First State Super, one of the country’s top 10 funds, advised members in a recent letter that it is divesting from all companies that source 20 per cent of their operating revenue from the production, sale and distribution of coal, oil and gas.
The news surfaced in a story published by the Australian Financial Review today and was touted as “a huge win for the divestment campaign.”
First State Super reportedly bowed to pressure from its members to withdraw from emissions generating industries.
As reported by AFR, the First State Super letter stated that the company would divest from firms that source more than 20 per cent of their operating revenues from the production, sale and distribution of fossil fuels, including thermal and coking coal, oil, natural gas, transmission or transportation for the purpose of exporting and/or non-household use.
The letter continued on to say that it would also exclude companies that explore and or develop fossil fuel reserves, or have a substantial involvement in coal seam gas fracking.
University of Sydney superannuation expert Mike Rafferty said First State Super’s decision was not the first divestment announcement and he does expect more exclusions to come.
“And some funds have been looking at their investment in fossil fuel industries in terms of the risk of holding stranded assets – i.e. Assets which may have downside risk if carbon reduction standards are raised. But it does fir into what seems to be a growing activism of super funds around ethical investments,”? he told Gas Today.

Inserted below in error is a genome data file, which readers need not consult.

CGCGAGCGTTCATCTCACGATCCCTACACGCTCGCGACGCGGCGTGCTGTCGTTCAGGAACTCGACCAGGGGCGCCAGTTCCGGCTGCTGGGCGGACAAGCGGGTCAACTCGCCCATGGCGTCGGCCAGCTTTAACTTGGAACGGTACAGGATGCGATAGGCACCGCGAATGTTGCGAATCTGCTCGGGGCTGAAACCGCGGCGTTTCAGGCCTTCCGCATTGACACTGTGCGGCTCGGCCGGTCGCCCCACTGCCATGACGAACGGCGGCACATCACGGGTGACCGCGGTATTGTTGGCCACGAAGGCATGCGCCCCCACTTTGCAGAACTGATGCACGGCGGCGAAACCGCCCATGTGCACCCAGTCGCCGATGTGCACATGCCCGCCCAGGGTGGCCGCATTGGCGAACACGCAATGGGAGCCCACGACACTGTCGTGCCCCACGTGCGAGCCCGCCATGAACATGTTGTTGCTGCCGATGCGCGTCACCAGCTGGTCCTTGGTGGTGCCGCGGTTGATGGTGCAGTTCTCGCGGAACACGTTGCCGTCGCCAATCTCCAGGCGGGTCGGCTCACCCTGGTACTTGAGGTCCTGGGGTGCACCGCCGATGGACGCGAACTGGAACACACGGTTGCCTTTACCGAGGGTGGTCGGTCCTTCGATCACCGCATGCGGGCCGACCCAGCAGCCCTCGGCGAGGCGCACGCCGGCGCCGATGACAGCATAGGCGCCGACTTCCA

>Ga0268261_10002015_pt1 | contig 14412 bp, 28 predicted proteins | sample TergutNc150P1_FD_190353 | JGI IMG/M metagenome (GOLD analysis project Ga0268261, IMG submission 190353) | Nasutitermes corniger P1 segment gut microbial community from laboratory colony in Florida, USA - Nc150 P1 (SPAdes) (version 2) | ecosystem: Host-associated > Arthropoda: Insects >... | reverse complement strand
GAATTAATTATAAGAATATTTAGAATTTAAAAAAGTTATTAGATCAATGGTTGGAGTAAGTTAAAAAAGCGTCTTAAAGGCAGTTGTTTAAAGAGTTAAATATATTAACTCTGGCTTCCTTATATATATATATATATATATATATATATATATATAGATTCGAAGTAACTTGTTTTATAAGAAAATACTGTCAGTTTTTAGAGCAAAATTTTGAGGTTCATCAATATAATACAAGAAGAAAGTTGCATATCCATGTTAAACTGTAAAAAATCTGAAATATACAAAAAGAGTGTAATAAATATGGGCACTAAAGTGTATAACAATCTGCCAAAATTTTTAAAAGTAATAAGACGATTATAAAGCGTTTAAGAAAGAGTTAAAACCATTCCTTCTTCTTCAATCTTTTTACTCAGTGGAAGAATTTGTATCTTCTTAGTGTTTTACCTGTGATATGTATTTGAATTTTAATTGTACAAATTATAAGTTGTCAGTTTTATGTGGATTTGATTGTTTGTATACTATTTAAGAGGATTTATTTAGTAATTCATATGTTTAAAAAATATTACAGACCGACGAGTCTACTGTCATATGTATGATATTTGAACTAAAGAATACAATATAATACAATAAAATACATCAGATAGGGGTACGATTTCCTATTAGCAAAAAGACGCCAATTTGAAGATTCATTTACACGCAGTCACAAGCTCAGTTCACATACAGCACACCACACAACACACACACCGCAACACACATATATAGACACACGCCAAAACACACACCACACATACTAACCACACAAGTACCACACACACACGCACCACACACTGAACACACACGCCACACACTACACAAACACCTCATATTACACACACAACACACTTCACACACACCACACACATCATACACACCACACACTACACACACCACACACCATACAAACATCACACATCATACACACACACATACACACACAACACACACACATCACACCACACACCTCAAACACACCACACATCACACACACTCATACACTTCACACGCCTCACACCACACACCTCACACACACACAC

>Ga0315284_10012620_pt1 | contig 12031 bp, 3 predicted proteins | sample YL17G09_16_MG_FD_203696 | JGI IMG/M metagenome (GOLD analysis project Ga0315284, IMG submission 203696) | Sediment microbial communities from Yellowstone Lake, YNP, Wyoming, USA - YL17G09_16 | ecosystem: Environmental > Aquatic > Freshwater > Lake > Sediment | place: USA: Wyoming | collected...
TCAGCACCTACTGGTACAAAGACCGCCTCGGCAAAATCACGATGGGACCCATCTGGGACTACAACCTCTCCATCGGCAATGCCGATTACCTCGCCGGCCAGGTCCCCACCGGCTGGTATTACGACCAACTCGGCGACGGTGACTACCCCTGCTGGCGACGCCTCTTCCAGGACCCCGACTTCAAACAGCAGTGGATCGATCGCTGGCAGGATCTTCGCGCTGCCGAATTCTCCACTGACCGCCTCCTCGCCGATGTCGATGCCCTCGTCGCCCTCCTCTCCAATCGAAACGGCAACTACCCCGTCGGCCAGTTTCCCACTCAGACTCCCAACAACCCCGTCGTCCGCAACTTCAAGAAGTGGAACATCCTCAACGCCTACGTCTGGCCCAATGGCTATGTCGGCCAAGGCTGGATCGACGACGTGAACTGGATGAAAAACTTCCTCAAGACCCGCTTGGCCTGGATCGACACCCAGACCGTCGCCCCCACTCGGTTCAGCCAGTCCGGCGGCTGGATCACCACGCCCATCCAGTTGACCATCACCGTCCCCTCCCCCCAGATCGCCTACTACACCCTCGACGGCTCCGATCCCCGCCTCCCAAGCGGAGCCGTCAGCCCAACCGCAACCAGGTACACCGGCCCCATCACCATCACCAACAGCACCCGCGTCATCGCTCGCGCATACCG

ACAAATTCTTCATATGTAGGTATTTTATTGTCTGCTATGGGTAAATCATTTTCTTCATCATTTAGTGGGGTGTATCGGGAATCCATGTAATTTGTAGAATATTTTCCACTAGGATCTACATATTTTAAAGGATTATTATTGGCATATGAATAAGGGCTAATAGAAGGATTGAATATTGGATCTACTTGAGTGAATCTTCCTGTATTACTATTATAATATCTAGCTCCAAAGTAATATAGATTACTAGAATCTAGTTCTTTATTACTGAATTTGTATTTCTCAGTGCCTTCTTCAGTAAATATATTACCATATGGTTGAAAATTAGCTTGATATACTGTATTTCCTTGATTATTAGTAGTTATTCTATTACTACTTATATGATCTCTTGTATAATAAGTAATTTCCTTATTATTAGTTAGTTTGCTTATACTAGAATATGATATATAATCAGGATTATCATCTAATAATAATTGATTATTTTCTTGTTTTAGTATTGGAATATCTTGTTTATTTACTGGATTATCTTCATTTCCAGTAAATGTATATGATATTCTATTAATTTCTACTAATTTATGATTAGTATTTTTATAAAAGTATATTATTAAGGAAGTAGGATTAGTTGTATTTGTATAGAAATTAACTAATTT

“I think there is growing concern about some of the carbon emitting industries. I think the problem of course is that not all the industry is the same – even a lot of coal is not used for power production but for steal making, but the industry has a big job now to explain to the community how it fits into a future with much tougher carbon emitting standards.”?
While the resources sector is not necessarily high risk for investors and the repeal of the carbon tax and emissions trading scheme has bought the industry time, Mr Rafferty says neither have explicitly altered the fact that the sector is facing much tougher environmental standards.
When asked how the superannuation industry’s divestment decisions might impact the resources sector, Mr Rafferty said it remains early days.
“I think it’s too early to tell with any certainty, and of course much depends on what sort of response we see from the industry. Can it tell a story about itself that it understands the community’s need to see cleaner energy production and can it actually deliver on that story?”?